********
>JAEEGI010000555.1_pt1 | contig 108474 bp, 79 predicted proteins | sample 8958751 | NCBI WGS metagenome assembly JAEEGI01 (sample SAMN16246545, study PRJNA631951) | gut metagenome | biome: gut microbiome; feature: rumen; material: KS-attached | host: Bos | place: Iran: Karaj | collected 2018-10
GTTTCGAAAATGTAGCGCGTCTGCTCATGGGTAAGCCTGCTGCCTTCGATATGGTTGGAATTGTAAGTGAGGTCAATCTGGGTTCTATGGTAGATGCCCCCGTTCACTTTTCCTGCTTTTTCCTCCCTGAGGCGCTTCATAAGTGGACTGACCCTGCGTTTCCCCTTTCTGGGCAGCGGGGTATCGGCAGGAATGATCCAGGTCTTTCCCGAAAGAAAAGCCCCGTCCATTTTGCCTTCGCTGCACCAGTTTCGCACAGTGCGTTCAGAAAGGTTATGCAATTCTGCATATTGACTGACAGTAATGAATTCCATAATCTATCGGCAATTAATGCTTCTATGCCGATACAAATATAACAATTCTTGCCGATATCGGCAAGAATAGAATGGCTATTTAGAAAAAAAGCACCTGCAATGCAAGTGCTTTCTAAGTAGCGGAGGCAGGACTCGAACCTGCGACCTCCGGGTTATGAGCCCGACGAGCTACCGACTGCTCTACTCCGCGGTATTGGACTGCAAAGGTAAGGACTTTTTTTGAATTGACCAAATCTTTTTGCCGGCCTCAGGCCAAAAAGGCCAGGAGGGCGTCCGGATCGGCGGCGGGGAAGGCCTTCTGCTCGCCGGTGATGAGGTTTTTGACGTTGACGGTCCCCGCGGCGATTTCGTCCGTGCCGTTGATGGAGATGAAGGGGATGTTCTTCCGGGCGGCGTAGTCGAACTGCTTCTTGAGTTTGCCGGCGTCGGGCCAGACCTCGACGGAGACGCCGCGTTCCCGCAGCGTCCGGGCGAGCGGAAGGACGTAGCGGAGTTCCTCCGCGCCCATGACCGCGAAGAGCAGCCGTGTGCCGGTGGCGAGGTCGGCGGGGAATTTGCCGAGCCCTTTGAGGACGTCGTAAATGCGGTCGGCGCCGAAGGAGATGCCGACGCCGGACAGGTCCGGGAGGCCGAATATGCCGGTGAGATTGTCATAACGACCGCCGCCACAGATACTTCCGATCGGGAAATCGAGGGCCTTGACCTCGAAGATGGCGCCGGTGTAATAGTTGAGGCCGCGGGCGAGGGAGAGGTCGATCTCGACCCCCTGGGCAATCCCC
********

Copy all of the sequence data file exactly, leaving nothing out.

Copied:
>JAEEGI010000555.1_pt1 | contig 108474 bp, 79 predicted proteins | sample 8958751 | NCBI WGS metagenome assembly JAEEGI01 (sample SAMN16246545, study PRJNA631951) | gut metagenome | biome: gut microbiome; feature: rumen; material: KS-attached | host: Bos | place: Iran: Karaj | collected 2018-10
GTTTCGAAAATGTAGCGCGTCTGCTCATGGGTAAGCCTGCTGCCTTCGATATGGTTGGAATTGTAAGTGAGGTCAATCTGGGTTCTATGGTAGATGCCCCCGTTCACTTTTCCTGCTTTTTCCTCCCTGAGGCGCTTCATAAGTGGACTGACCCTGCGTTTCCCCTTTCTGGGCAGCGGGGTATCGGCAGGAATGATCCAGGTCTTTCCCGAAAGAAAAGCCCCGTCCATTTTGCCTTCGCTGCACCAGTTTCGCACAGTGCGTTCAGAAAGGTTATGCAATTCTGCATATTGACTGACAGTAATGAATTCCATAATCTATCGGCAATTAATGCTTCTATGCCGATACAAATATAACAATTCTTGCCGATATCGGCAAGAATAGAATGGCTATTTAGAAAAAAAGCACCTGCAATGCAAGTGCTTTCTAAGTAGCGGAGGCAGGACTCGAACCTGCGACCTCCGGGTTATGAGCCCGACGAGCTACCGACTGCTCTACTCCGCGGTATTGGACTGCAAAGGTAAGGACTTTTTTTGAATTGACCAAATCTTTTTGCCGGCCTCAGGCCAAAAAGGCCAGGAGGGCGTCCGGATCGGCGGCGGGGAAGGCCTTCTGCTCGCCGGTGATGAGGTTTTTGACGTTGACGGTCCCCGCGGCGATTTCGTCCGTGCCGTTGATGGAGATGAAGGGGATGTTCTTCCGGGCGGCGTAGTCGAACTGCTTCTTGAGTTTGCCGGCGTCGGGCCAGACCTCGACGGAGACGCCGCGTTCCCGCAGCGTCCGGGCGAGCGGAAGGACGTAGCGGAGTTCCTCCGCGCCCATGACCGCGAAGAGCAGCCGTGTGCCGGTGGCGAGGTCGGCGGGGAATTTGCCGAGCCCTTTGAGGACGTCGTAAATGCGGTCGGCGCCGAAGGAGATGCCGACGCCGGACAGGTCCGGGAGGCCGAATATGCCGGTGAGATTGTCATAACGACCGCCGCCACAGATACTTCCGATCGGGAAATCGAGGGCCTTGACCTCGAAGATGGCGCCGGTGTAATAGTTGAGGCCGCGGGCGAGGGAGAGGTCGATCTCGACCCCCTGGGCAATCCCC